Henry Christophe, the Haitian Revolution and the Caribbean's Forgotten Kingdom
The epic story of a man born into Caribbean slavery, who defeated Napoleon’s armies and crowned himself a free black king.
How did a man born enslaved on a plantation triumph over Napoleon’s invading troops and become king of the first free black nation in the Americas? This is the forgotten, remarkable story of Henry Christophe.
Christophe fought as a child soldier in the American War of Independence, before serving in the Haitian Revolution as one of Toussaint Louverture’s top generals. Following Haitian independence, Christophe crowned himself King Henry I. His attempts to build a modern black state won the support of leading British abolitionists—but his ambition helped to plunge his country into civil war.
Christophe saw himself as an Enlightenment ruler, and his kingdom produced great literary works, epic fortresses and opulent palaces. He was a proud anti-imperialist and fought off French plots against him. Yet the Haitian people chafed under his authoritarian rule. Today, all that remains is Christophe’s mountaintop Citadelle, Haiti’s sole World Heritage site—a monument to a revolutionary black monarchy, in a world of empire and slavery.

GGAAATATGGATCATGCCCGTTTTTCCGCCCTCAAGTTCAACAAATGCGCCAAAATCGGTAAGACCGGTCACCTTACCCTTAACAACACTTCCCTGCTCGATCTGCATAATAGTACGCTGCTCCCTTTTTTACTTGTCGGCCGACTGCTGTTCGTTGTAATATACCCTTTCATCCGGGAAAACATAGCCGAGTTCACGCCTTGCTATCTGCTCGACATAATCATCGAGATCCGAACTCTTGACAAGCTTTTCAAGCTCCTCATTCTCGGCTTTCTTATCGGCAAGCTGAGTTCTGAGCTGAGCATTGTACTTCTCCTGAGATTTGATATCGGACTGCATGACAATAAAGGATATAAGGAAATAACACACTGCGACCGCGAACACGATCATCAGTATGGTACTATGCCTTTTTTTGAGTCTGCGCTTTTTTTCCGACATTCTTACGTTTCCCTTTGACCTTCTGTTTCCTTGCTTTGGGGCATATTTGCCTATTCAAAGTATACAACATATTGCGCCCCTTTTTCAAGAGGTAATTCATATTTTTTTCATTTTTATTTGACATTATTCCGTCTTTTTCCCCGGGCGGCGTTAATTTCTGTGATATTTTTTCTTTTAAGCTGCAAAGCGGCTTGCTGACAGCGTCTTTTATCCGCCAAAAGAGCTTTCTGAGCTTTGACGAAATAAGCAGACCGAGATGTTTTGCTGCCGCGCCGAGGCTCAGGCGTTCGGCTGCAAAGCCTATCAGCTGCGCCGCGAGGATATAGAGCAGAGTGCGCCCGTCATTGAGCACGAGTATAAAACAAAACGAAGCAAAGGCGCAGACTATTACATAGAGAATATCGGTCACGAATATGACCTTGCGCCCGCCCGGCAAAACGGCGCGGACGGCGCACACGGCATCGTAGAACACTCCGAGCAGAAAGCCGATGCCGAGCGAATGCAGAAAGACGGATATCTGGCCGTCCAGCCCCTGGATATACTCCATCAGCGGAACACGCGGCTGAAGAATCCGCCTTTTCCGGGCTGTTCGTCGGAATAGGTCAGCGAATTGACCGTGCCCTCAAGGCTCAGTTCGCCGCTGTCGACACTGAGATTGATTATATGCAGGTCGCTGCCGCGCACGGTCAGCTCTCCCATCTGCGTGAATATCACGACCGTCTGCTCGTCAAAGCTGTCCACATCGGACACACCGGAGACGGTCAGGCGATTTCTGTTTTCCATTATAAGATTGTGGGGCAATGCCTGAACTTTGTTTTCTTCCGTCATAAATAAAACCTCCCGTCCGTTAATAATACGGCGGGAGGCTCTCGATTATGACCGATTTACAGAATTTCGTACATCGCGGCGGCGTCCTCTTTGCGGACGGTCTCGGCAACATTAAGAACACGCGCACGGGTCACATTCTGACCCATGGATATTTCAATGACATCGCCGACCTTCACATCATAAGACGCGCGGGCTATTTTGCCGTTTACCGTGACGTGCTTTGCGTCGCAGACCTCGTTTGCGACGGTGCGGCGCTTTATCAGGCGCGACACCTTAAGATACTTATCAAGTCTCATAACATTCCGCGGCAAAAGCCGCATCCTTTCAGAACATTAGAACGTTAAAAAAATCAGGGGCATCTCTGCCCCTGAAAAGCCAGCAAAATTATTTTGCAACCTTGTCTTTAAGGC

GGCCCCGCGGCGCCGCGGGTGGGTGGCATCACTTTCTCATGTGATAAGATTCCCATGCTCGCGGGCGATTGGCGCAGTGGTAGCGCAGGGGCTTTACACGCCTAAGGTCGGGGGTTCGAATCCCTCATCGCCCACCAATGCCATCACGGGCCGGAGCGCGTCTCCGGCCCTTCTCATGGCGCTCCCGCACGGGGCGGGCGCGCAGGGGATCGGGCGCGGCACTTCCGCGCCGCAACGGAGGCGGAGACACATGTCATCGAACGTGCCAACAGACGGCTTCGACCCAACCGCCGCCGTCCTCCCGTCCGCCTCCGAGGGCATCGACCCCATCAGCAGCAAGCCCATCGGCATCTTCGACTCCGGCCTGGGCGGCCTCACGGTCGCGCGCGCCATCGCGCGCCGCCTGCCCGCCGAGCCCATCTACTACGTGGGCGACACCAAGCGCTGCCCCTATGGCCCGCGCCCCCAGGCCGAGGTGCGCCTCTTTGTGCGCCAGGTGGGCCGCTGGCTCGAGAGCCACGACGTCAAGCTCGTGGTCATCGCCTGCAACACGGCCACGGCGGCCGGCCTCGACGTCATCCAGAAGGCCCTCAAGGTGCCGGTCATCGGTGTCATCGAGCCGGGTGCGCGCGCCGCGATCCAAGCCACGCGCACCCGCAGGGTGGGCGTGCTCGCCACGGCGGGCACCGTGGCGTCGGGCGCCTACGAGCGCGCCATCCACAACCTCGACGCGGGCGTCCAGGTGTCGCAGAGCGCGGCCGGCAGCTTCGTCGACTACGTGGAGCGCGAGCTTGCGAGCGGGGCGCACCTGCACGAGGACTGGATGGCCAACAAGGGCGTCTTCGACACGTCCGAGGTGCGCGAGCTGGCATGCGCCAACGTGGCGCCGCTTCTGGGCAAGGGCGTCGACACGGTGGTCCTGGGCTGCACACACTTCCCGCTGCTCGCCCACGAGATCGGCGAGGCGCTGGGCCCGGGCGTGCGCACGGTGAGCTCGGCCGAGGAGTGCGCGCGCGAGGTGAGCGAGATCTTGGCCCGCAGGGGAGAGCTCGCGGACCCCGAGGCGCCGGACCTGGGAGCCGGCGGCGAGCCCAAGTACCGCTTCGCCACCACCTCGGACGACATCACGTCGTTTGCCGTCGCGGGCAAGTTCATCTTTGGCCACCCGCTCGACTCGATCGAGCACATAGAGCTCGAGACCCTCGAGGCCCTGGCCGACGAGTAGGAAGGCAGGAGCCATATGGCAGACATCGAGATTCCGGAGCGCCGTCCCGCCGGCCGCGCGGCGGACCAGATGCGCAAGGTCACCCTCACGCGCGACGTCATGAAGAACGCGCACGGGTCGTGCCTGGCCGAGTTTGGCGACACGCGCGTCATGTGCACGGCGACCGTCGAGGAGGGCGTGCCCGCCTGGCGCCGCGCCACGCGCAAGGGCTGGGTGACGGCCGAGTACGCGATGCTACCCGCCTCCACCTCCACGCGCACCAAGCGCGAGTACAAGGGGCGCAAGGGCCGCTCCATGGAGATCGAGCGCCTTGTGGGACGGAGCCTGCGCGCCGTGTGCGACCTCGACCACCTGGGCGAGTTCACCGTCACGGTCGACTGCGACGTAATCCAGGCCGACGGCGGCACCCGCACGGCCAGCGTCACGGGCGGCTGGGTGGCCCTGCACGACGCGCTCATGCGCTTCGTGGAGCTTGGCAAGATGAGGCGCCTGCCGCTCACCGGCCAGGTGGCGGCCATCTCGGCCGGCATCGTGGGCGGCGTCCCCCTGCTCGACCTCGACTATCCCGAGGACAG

Paul Clammer is a freelance writer and the author of more than forty guidebooks for Lonely Planet, along with Bradt Travel Guides’ Haiti, the only English-language guidebook to the country. He has been a regular traveller to Haiti since 2007, including a year living in Port-au-Prince.